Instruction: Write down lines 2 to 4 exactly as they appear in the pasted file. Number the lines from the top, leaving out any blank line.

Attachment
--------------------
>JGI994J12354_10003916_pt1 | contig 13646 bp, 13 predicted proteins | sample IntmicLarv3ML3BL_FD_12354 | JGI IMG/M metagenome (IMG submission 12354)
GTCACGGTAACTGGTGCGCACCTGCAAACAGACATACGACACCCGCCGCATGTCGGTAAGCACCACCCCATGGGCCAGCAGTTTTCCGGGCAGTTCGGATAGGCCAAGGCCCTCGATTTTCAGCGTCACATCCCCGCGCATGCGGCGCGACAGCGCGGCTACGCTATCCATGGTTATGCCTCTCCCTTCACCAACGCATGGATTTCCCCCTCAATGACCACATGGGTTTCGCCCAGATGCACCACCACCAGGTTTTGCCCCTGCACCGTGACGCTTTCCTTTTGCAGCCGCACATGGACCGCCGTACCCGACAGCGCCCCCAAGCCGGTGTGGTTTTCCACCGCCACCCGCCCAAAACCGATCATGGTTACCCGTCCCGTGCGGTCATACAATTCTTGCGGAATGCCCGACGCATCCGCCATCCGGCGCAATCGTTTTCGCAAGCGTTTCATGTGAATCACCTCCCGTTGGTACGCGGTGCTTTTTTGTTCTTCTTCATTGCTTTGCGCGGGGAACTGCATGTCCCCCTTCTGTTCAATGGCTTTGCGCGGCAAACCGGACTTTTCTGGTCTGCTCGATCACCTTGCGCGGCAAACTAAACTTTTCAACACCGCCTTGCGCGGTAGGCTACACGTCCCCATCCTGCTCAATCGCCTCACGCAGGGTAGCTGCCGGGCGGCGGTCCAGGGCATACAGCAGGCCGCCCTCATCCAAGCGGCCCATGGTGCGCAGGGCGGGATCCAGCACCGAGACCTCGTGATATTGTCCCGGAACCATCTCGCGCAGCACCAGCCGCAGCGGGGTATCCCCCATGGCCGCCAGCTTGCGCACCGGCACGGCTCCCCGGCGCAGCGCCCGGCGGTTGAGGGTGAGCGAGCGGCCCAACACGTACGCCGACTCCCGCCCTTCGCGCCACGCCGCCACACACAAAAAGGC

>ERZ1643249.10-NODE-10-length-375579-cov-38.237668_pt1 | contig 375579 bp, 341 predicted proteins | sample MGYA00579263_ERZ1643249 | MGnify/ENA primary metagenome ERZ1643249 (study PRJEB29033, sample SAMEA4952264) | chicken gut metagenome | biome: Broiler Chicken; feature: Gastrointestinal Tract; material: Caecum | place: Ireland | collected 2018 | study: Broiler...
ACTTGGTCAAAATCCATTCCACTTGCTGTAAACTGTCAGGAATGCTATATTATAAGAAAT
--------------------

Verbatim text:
GTCACGGTAACTGGTGCGCACCTGCAAACAGACATACGACACCCGCCGCATGTCGGTAAGCACCACCCCATGGGCCAGCAGTTTTCCGGGCAGTTCGGATAGGCCAAGGCCCTCGATTTTCAGCGTCACATCCCCGCGCATGCGGCGCGACAGCGCGGCTACGCTATCCATGGTTATGCCTCTCCCTTCACCAACGCATGGATTTCCCCCTCAATGACCACATGGGTTTCGCCCAGATGCACCACCACCAGGTTTTGCCCCTGCACCGTGACGCTTTCCTTTTGCAGCCGCACATGGACCGCCGTACCCGACAGCGCCCCCAAGCCGGTGTGGTTTTCCACCGCCACCCGCCCAAAACCGATCATGGTTACCCGTCCCGTGCGGTCATACAATTCTTGCGGAATGCCCGACGCATCCGCCATCCGGCGCAATCGTTTTCGCAAGCGTTTCATGTGAATCACCTCCCGTTGGTACGCGGTGCTTTTTTGTTCTTCTTCATTGCTTTGCGCGGGGAACTGCATGTCCCCCTTCTGTTCAATGGCTTTGCGCGGCAAACCGGACTTTTCTGGTCTGCTCGATCACCTTGCGCGGCAAACTAAACTTTTCAACACCGCCTTGCGCGGTAGGCTACACGTCCCCATCCTGCTCAATCGCCTCACGCAGGGTAGCTGCCGGGCGGCGGTCCAGGGCATACAGCAGGCCGCCCTCATCCAAGCGGCCCATGGTGCGCAGGGCGGGATCCAGCACCGAGACCTCGTGATATTGTCCCGGAACCATCTCGCGCAGCACCAGCCGCAGCGGGGTATCCCCCATGGCCGCCAGCTTGCGCACCGGCACGGCTCCCCGGCGCAGCGCCCGGCGGTTGAGGGTGAGCGAGCGGCCCAACACGTACGCCGACTCCCGCCCTTCGCGCCACGCCGCCACACACAAAAAGGC

>ERZ1643249.10-NODE-10-length-375579-cov-38.237668_pt1 | contig 375579 bp, 341 predicted proteins | sample MGYA00579263_ERZ1643249 | MGnify/ENA primary metagenome ERZ1643249 (study PRJEB29033, sample SAMEA4952264) | chicken gut metagenome | biome: Broiler Chicken; feature: Gastrointestinal Tract; material: Caecum | place: Ireland | collected 2018 | study: Broiler...
ACTTGGTCAAAATCCATTCCACTTGCTGTAAACTGTCAGGAATGCTATATTATAAGAAAT